The SMP allows owners of beaches that existed prior to August 29, 2003 to maintain their beaches by adding additional sand above the 795' contour at Smith Mountain and the 613' contour at Leesville. However, these beach owners will have the responsibility to make sure the sand that is added to their beaches doesn’t erode away and decrease the water depth in the adjacent shoreline area. If this occurs, the beach owner may be required to dredge the accumulated sand. Existing beaches may not be expanded and new beaches will not be allowed unless in public use areas or with a variance in the High Density Commercial and High Density Multi-Use classifications.

May I remove woody debris from my shoreline property?

Woody debris is defined as trees and woody material that extend from the shoreline into the lake. The most common type of woody debris is fallen trees where the roots of the trees are still attached or are resting upon the shoreline. Woody debris provides important habitat for fish and wildlife and should be protected. The removal of existing submerged woody debris from the lake that has a diameter of 10 inches or greater at the base of the trunk is discouraged, unless such debris constitutes a navigational or public safety hazard. In the placement and construction of new docks, the removal of woody debris should be minimized. Applicants for shoreline development may be required to mitigate for the removal of woody debris from the lake. Mitigation may involve bundling and sinking the woody debris along the shoreline or underneath the dock in water depths not to exceed 20 feet.

I would like to construct a path to access my dock. How wide can it be and what materials should I use?

Structures located between the project boundary (800 foot contour elevation at Smith Mountain and 620 foot contour elevation at Leesville Lake) and the base elevation (795 foot contour elevation at Smith Mountain and 600 foot contour at Leesville Lake) shall be limited to a structure that provides access to the dock and pilings or cables installed for purposes of enhancing stability of a floating structure. The maximum width of the access structure shall be not more than six (6) feet between the project boundary and the base elevation and must be perpendicular to the shoreline. Access paths should be sited to fit into the character of the land; the path should avoid existing vegetation and wind around existing large trees and shrubs. To minimize the impairment to the overall function of the vegetative buffer and to minimize erosion on the access path, vegetation or additional mulch should be used to cover the exposed soil. If paving material is needed, gravel, stepping stones, or other permeable material may be used especially where there is frequent use, slopes or other factors that would prevent erosion from otherwise occurring. Paths designed for those with disabilities can be made from semi-permeable granular stone compacted to accessible surface. Three or four inches of mulch is the preferred method. It can readily be replaced and holds water. It also adds to the ability for the buffer to remove nitrogen. Impermeable materials, such as asphalt or concrete should not be utilized for access paths.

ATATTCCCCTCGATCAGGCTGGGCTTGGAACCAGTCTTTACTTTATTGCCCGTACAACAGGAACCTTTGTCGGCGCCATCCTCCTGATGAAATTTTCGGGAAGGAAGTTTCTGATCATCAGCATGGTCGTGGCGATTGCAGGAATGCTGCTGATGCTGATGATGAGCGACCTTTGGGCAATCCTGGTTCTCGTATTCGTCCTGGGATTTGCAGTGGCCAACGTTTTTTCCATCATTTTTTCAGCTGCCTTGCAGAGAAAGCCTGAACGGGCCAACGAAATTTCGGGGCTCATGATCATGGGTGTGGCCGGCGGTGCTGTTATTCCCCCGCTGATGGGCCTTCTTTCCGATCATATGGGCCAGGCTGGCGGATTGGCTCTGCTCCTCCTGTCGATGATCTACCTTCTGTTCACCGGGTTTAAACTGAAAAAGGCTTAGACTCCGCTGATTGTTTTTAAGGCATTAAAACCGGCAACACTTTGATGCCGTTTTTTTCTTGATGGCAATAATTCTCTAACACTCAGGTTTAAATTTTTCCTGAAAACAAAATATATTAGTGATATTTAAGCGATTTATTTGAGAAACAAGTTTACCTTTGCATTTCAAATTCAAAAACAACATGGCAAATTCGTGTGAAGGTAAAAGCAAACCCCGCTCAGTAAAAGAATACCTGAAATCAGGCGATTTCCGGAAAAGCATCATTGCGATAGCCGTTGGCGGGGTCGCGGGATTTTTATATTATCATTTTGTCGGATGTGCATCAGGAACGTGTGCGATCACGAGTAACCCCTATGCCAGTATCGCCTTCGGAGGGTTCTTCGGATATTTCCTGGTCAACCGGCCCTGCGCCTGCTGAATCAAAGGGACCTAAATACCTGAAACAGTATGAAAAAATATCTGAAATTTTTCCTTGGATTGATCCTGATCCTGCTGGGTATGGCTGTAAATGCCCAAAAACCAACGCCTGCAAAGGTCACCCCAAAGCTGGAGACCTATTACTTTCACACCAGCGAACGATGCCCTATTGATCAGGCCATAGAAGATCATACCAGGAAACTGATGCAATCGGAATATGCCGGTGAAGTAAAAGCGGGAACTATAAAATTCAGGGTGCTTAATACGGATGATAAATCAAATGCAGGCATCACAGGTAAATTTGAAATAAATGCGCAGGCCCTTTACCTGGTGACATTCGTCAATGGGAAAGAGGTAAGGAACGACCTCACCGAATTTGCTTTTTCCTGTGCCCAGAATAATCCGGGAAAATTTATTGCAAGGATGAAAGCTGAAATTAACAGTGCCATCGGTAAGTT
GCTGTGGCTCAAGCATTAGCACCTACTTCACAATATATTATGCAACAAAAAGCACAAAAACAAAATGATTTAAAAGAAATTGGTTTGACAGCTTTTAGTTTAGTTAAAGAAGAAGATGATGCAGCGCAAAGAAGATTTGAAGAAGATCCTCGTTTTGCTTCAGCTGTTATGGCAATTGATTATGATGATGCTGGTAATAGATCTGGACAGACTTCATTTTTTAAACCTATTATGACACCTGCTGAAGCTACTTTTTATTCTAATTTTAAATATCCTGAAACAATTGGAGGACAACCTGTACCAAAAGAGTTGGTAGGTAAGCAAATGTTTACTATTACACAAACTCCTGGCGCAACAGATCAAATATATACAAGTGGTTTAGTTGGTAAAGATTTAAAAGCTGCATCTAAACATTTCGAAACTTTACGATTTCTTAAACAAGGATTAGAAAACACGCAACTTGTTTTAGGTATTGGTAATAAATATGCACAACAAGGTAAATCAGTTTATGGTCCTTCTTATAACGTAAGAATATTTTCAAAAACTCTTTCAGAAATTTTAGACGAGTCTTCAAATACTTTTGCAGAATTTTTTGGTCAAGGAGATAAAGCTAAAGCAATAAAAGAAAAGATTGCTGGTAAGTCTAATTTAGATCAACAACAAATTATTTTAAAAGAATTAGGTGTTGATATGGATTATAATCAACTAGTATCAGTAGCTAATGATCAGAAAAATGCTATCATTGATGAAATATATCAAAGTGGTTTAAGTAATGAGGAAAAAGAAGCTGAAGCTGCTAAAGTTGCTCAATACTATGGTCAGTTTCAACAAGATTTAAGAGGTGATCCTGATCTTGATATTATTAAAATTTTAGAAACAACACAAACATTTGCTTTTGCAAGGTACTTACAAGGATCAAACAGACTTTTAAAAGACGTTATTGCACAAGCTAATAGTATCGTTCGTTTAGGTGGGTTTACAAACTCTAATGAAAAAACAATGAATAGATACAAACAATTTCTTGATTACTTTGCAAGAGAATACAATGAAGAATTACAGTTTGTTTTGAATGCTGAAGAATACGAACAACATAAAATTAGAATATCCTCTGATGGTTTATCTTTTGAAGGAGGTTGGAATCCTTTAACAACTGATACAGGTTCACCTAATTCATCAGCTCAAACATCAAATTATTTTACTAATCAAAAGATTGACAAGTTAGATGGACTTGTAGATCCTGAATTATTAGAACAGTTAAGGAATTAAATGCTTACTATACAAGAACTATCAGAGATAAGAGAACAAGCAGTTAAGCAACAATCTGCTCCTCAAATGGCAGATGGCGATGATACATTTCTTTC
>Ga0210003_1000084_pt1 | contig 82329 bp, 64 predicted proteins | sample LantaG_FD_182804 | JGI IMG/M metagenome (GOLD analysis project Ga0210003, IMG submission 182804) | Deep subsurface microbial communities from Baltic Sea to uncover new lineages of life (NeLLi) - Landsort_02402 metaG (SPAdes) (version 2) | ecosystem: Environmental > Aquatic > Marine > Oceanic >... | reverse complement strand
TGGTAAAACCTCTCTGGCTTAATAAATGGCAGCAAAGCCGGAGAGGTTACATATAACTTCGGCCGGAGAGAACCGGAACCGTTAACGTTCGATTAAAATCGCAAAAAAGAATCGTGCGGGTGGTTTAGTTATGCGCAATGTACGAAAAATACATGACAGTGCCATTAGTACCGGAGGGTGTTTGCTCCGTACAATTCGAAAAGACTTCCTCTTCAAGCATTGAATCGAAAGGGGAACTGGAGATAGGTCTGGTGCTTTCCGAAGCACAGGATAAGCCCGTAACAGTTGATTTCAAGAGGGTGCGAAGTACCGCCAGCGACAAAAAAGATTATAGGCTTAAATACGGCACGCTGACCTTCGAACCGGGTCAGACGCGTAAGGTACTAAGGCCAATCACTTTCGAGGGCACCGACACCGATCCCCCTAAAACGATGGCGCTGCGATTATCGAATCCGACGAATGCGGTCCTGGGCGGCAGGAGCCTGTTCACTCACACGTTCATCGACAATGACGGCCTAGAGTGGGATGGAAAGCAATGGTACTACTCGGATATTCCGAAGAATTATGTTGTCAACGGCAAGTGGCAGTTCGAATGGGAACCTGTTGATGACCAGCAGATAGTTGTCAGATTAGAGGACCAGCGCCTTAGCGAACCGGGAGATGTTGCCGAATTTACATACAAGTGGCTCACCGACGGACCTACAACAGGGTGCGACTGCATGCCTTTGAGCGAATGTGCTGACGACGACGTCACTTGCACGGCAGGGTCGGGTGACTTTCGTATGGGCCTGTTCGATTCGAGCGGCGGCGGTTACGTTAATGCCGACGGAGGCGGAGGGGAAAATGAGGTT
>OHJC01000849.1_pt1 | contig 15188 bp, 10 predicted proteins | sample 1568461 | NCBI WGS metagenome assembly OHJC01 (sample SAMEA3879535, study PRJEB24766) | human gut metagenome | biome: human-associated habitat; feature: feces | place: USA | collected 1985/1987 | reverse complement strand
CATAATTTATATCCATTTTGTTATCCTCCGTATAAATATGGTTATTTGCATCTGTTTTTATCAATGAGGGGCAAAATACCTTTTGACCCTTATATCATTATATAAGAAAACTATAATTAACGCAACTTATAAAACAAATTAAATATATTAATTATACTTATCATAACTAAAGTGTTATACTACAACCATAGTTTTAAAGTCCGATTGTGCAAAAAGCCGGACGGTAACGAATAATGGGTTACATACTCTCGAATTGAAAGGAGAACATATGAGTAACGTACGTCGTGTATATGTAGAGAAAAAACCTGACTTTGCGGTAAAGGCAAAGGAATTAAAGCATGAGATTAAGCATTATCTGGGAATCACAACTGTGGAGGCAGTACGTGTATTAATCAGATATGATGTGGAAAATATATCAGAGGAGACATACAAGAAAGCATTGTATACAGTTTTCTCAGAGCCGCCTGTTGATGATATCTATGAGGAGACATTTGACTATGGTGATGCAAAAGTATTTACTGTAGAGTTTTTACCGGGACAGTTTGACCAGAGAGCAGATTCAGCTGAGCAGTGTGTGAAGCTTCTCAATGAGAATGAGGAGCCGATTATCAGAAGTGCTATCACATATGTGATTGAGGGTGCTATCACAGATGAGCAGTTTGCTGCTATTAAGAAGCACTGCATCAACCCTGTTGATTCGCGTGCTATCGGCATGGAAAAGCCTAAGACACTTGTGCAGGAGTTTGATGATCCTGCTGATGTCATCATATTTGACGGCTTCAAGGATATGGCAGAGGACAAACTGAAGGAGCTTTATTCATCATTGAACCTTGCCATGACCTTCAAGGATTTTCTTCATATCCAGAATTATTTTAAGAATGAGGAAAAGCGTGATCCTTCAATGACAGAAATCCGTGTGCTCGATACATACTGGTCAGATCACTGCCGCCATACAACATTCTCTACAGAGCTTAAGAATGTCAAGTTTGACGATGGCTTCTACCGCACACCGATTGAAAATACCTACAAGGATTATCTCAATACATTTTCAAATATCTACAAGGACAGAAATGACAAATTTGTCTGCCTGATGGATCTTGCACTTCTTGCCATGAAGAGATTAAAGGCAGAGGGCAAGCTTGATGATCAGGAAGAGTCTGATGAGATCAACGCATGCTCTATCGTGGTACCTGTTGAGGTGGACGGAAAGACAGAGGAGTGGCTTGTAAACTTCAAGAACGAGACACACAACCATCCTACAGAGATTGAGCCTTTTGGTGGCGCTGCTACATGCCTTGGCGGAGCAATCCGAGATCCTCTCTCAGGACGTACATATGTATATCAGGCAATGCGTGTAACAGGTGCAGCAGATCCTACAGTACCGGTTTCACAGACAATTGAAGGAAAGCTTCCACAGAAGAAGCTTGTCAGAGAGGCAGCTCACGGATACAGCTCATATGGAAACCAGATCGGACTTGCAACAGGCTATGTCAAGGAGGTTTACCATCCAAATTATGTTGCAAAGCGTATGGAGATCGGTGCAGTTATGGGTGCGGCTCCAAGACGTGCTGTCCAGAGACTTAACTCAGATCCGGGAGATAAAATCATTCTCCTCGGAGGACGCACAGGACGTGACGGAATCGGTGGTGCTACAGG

I own the land in fee below the water level. Do I still have to comply with the Shoreline Management Plan?

Even though you may own the land underneath the water in fee, the property is still subject to Appalachian’s Flowage Right and Easement Deed that was obtained when the project was built and you will be required to comply with the Shoreline Management Plan.

Are applications available in an electronic format?

The following applications may be downloaded from smithmtn.com.

  • Low Density Use Dock Application
  • Assignment of Permit
  • Application for Shoreline Stabilization
  • Vegetation Permit Application
  • Dredging Application

Applications for others uses may be obtained by contacting by calling 540-985-2579 or by emailing Lisa Hammock at lhhammock@aep.com.

Does Appalachian charge a fee for a permit?

Appalachian’s license from the Federal Energy Regulatory Commission allows it to charge a reasonable fee to cover the costs of administering the permit program. A study is being conducted to assess what fees are appropriate.

What is the time line for dock approval?

For new docks serving single family uses, there is a 2 week average turnaround time for complete applications. Site inspections are conducted on all properties. If violations are detected, additional time may be required to resolve any unforeseen issues.

Do I need a permit to add a personal watercraft (pwc) lift?

Yes. Any modification to an existing structure or the creation of a new structure requires permission from Appalachian to occupy and use project lands and waters.

Is the Occupancy and Use Permit a building permit?